The Malta Independent 4 August 2020, Tuesday

A tale of two PN leaders: a Constitutional quandary?

Neil Camilleri Thursday, 9 July 2020, 16:17 Last update: about 25 days ago

The current situation gripping the Nationalist Party could lead to a legal quandary because both the Constitution and the PN statute seem to indicate that the PN leader should also be the Leader of the Opposition.

A group of MPs who voted against Adrian Delia on Tuesday have proposed Therese Comodini Cachia to replace Delia as Opposition Leader. The embattled Delia, however, has insisted he will stay on as party leader. This could potentially lead to a situation where the PN has a party leader who is not also the Opposition Leader.

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Article 90 (4) of the Constitution says that the President can remove a Leader of the Opposition if, in his judgment, an MP other than the Opposition Leader has become the “Leader in the House” of the largest opposition party, or if the Opposition leader loses the support of the majority of Opposition MPs.

There is nothing in this part of the law that states who the President should appoint as a replacement, although the term ‘Leader in the House’ can be taken to mean an MP who has the backing of more than half of Opposition MPs.

Therese Comodini Cachia is expected to be nominated as the Opposition Leader to take Adrian Delia's place

Constitutional expert Kevin Aquilina said it is now up to the President to decide on the way forward. President Vella, he said, will need to verify that the name being proposed to him does indeed have the backing of the majority of Opposition MPs. The process could take a number of days.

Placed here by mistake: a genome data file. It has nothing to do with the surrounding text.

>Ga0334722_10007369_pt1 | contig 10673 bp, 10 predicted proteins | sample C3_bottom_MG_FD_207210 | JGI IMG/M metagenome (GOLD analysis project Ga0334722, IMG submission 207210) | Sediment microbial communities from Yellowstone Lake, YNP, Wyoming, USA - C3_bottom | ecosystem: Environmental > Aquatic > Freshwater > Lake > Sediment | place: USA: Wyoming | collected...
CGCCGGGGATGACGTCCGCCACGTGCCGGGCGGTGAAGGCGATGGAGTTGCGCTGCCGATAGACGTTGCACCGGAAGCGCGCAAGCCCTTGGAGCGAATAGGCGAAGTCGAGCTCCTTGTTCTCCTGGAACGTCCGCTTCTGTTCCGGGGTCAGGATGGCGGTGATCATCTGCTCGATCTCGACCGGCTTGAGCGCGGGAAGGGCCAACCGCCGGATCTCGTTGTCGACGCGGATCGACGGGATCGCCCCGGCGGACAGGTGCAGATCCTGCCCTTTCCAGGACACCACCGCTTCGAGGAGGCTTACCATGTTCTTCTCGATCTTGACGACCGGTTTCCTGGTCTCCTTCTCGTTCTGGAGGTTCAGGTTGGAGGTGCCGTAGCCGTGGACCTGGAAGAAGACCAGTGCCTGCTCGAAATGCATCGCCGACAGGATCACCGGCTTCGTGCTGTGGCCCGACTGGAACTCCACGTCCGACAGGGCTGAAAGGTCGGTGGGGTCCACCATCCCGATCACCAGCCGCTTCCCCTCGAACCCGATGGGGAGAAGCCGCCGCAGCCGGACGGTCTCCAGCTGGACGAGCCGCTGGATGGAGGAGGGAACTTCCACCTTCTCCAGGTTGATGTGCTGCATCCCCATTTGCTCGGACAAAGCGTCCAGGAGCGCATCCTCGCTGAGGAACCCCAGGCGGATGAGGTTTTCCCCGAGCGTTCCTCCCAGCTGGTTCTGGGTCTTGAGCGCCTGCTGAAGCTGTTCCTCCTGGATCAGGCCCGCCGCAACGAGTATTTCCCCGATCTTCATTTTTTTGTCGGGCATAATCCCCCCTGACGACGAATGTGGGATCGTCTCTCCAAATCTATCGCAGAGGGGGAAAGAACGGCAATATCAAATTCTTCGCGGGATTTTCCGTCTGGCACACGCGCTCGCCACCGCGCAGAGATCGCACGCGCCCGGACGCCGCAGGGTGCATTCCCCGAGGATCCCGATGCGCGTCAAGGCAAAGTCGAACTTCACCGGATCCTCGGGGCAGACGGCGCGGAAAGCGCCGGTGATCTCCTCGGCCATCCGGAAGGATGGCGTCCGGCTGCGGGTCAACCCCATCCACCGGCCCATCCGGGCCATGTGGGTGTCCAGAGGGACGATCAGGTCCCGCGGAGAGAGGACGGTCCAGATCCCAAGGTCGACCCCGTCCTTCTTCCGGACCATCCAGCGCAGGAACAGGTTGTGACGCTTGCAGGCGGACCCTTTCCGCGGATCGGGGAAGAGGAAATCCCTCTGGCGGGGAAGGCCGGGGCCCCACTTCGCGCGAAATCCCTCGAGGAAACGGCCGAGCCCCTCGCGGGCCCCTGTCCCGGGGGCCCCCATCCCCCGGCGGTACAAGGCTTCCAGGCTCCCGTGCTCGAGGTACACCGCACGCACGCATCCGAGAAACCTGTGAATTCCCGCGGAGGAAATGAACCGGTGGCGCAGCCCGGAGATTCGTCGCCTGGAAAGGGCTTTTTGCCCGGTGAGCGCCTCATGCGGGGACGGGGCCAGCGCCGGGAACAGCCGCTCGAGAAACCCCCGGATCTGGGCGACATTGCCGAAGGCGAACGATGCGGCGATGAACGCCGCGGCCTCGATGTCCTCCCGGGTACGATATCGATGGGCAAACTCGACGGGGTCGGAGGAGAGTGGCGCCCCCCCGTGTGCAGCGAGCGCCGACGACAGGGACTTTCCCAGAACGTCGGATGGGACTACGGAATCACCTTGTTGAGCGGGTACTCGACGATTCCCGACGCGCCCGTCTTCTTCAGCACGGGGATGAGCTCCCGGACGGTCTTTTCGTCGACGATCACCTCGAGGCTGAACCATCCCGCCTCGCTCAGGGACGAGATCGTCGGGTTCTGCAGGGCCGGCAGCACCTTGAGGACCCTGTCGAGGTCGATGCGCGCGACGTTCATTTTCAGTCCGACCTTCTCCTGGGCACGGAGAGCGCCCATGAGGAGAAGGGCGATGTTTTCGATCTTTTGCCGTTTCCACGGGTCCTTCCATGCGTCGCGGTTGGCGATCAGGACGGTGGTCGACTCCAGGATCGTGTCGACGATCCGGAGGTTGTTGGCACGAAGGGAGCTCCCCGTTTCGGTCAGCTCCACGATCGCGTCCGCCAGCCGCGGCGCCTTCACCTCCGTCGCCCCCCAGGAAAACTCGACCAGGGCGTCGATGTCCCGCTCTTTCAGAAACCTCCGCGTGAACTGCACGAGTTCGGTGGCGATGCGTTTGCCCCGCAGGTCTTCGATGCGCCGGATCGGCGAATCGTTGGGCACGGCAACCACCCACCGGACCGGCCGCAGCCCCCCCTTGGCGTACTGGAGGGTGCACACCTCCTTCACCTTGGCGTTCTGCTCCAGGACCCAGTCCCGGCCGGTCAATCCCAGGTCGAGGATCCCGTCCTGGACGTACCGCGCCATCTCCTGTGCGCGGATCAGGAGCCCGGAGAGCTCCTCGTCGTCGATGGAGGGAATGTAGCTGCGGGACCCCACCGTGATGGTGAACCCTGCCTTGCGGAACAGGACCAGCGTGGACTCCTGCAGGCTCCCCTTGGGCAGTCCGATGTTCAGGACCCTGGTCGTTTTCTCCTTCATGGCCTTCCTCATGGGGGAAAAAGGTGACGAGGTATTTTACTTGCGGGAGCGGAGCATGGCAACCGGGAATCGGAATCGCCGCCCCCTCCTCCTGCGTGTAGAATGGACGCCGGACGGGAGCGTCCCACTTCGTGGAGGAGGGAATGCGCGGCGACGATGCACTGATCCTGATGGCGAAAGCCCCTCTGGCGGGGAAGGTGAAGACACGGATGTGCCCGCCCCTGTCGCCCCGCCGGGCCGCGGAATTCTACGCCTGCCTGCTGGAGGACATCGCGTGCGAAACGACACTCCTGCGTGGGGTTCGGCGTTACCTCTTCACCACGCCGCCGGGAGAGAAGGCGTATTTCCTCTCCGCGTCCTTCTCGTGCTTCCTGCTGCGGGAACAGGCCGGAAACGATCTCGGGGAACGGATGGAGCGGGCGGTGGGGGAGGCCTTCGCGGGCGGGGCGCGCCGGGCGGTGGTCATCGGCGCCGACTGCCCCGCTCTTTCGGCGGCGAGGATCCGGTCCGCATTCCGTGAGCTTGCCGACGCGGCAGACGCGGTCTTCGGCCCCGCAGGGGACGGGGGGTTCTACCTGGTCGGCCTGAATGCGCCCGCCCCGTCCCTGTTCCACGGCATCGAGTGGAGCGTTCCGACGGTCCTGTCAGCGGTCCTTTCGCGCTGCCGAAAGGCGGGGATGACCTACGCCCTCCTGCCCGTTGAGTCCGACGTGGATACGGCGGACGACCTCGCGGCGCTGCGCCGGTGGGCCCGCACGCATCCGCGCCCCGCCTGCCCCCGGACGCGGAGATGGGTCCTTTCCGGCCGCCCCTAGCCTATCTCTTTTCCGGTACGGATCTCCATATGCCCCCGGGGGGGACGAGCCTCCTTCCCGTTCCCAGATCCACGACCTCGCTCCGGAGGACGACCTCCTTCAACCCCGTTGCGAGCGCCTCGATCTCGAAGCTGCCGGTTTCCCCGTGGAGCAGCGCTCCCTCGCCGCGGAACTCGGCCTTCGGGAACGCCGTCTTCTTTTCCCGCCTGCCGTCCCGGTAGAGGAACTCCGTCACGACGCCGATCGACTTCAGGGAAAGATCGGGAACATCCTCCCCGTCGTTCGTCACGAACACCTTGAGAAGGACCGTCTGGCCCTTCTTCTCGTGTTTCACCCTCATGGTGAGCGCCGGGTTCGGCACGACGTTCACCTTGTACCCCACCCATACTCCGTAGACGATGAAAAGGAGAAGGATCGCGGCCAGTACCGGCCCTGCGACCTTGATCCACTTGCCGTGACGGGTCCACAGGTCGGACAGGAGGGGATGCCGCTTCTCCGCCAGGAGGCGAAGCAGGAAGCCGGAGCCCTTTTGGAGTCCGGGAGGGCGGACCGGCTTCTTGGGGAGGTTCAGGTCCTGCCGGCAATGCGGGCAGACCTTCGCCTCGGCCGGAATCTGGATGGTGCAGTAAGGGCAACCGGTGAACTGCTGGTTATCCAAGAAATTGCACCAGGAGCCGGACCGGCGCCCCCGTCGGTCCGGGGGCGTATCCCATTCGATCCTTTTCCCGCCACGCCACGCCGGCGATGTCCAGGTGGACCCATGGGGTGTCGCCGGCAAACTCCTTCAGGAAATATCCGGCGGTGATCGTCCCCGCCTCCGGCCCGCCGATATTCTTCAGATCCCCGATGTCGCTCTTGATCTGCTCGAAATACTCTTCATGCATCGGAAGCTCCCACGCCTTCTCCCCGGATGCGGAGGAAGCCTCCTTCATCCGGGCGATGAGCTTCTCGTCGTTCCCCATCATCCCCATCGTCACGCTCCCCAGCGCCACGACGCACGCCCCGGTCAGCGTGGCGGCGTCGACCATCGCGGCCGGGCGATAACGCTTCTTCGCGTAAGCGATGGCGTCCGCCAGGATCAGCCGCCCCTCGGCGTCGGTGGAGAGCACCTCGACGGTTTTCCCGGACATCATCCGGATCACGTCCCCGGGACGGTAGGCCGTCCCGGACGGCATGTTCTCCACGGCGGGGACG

Lawyer Franco Debono, however, said the President will have to act according to article 90(2), which deals with the appointment of the Leader of the Opposition.

The problem is that this article states that the Opposition Leader should be the leader of the largest opposition party.

“Since, according to this article, the President is bound to appoint an Opposition Leader who is the leader of the largest party in Opposition, and since, if he removes Delia he cannot appoint the same person, the PN would need to elect a new Leader for the Constitution to be adhered to.”

Aquilina said, however, that article 90(2) only applies for the appointment of an Opposition Leader at the start of a new legislature and, if that person is removed, he should be replaced by someone nominated from the Opposition MPs. 

The PN statute

Debono also pointed out that the newly adopted PN statute states that the party leader is also the Chairperson of the PN parliamentary group and the Leader of the Opposition.

Debono said the PN statute may not conform with the Constitution but the latter takes precedence.

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